Siebel is what it is because of the multiple ways in which you can achieve a given task. As I never fail to mention, this can be a boon or a bane depending on the developer carrying out the configuration. A case in point - there are multiple ways to make a field read-only in the application.
1. Set the Read-Only flag #
Sorry, couldn’t resist this. All you have to do please set the read-only property against the field to true. Once set the field will become read-only for ever - for your users as well as for the back-end routines.
You could also set the flag at the applicable so that the field is not editable for a typical user, but can continue to be updated from backend.
2. “Field Read Only Field” and “Read Only” user properties #
These two user properties make a field conditionally read-only. They should easily be one of the most used user properties in typical configuration.
“Field Read Only Field” is a business component user property. Syntax is simple enough -
Name: Field Read Only Field: [Target Field]
Value: [Field name that drives read-only behaviour]
“Read Only” Is used at the field user property level, and is less common than its BusComp counterpart.
Name: Read Only
Value: [Condition that drives read-only behaviour]
Although these user properties behave similarly, you can provide design guidance on when to use what based on a thumb rule. Use field level user prop when there are <=2 dependent fields. Use BusComp level for the rest.
3. Parent Read Only Field #
Conditionally make the field read-only depending on a field in the parent BC. You can either specify the BC by name, or keep it generic.
Name: Parent Read Only Field: [BC Name]
Value: [field name in parent BC]
The parent field must evaluate to Y/N or TRUE/FALSE.
Another variation of this property-
Name: Parent Read Only Field
Value: [BC].[field name in BC]
This is similar to the description provided earlier, except that you specify the business component within value. The field value from the parent/grandparent has to be available to drive the expected behaviour.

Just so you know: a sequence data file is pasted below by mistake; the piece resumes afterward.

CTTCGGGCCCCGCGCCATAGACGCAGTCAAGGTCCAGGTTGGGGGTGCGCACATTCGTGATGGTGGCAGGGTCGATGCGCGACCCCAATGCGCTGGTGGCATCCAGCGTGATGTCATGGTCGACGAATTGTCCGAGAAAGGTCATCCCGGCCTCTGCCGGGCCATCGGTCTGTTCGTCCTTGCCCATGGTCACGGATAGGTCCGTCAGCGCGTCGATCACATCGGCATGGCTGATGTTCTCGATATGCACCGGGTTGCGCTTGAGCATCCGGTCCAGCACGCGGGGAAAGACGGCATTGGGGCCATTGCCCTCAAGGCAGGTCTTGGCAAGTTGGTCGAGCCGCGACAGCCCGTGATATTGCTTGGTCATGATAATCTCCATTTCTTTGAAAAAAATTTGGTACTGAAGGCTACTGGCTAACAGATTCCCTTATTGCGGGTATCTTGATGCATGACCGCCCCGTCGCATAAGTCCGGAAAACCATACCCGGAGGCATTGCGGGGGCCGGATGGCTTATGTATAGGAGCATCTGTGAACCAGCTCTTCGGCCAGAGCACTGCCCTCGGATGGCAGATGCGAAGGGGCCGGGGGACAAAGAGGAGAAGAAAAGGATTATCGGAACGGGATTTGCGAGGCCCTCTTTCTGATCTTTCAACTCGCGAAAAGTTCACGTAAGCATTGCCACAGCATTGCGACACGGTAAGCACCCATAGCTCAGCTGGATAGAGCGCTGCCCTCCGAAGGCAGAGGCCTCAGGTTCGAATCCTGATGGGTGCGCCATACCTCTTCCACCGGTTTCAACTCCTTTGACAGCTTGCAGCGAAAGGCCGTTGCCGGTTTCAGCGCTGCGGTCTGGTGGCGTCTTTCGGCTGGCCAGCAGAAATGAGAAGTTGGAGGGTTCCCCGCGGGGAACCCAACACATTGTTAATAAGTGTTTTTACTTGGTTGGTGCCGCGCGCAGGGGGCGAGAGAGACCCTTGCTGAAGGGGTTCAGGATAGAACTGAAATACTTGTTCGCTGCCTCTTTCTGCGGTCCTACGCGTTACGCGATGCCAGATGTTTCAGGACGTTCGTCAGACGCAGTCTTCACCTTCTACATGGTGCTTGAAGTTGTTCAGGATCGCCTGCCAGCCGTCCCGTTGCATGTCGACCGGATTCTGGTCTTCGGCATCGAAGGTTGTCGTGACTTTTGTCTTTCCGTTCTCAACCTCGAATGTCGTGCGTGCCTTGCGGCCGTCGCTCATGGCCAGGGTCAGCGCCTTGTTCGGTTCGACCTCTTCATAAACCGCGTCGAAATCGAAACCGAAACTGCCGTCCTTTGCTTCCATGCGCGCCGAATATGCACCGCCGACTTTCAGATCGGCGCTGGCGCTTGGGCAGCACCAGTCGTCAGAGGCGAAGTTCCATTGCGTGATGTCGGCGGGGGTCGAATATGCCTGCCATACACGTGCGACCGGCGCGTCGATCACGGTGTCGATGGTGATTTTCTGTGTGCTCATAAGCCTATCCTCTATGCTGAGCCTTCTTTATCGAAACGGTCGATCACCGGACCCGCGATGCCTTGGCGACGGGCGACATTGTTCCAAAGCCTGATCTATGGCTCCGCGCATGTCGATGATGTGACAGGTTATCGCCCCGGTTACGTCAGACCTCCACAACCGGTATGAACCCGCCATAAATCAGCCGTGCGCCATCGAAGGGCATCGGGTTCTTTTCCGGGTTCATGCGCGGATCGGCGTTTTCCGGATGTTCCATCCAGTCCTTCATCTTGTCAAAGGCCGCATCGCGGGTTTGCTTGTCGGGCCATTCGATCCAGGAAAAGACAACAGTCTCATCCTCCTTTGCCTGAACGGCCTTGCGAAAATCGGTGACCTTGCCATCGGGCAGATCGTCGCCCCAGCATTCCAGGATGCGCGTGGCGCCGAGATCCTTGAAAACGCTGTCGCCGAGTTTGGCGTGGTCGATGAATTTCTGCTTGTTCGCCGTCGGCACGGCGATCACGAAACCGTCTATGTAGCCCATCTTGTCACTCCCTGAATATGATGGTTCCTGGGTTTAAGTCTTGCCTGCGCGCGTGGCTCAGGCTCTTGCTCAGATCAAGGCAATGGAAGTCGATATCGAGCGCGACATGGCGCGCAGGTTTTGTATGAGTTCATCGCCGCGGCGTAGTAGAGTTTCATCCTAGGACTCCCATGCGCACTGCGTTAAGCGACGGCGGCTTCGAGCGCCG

Set “Link specification” to TRUE on the parent (or grandparent) BC field so that the value is available when the child instance is active.
4. Aspect BC Read Only #
Of course you can make the entire PC read-only to prevent editing the field. You can either check the read-only flag against the BC, or use user properties like “BC Read Only Field”. This is fairly simple to understand and debug, but people do ignore the Aspect user property that can have the same end result.
You can make the entire BC and all fields read-only using Aspect user properties. Aspect is a pretty nifty feature where you can drive to conditional read-only behaviour based on the active UI.
Name: Aspect BC Read Only
Value: [Aspect value]
You can set any value against the aspect property, and set the same value in the applet.
You can also make the child entities read-only through related user props through “Aspect Child BC ReadOnly”.
Name: Aspect Child BC ReadOnly: [Child BC name]
Value: [Aspect value]
5. Conditionally allow field updates #
One of the design decisions is whether to inform user why exactly the system does not allow field updates at any given time. This is similar to the decision where you choose to keep a button disabled, or show an error message on click. Making a field read-only conditionally works if the driving factors are straightforward to understand. Else, you’re better of having an editable field with logic to conditionally allow updates.
The logic to determine whether field is updatable can be through a runtime event, workflow, client/server business service, or script in the applet/BC.
Know of any other ways to make a field read-only? Comment and let me know 🙂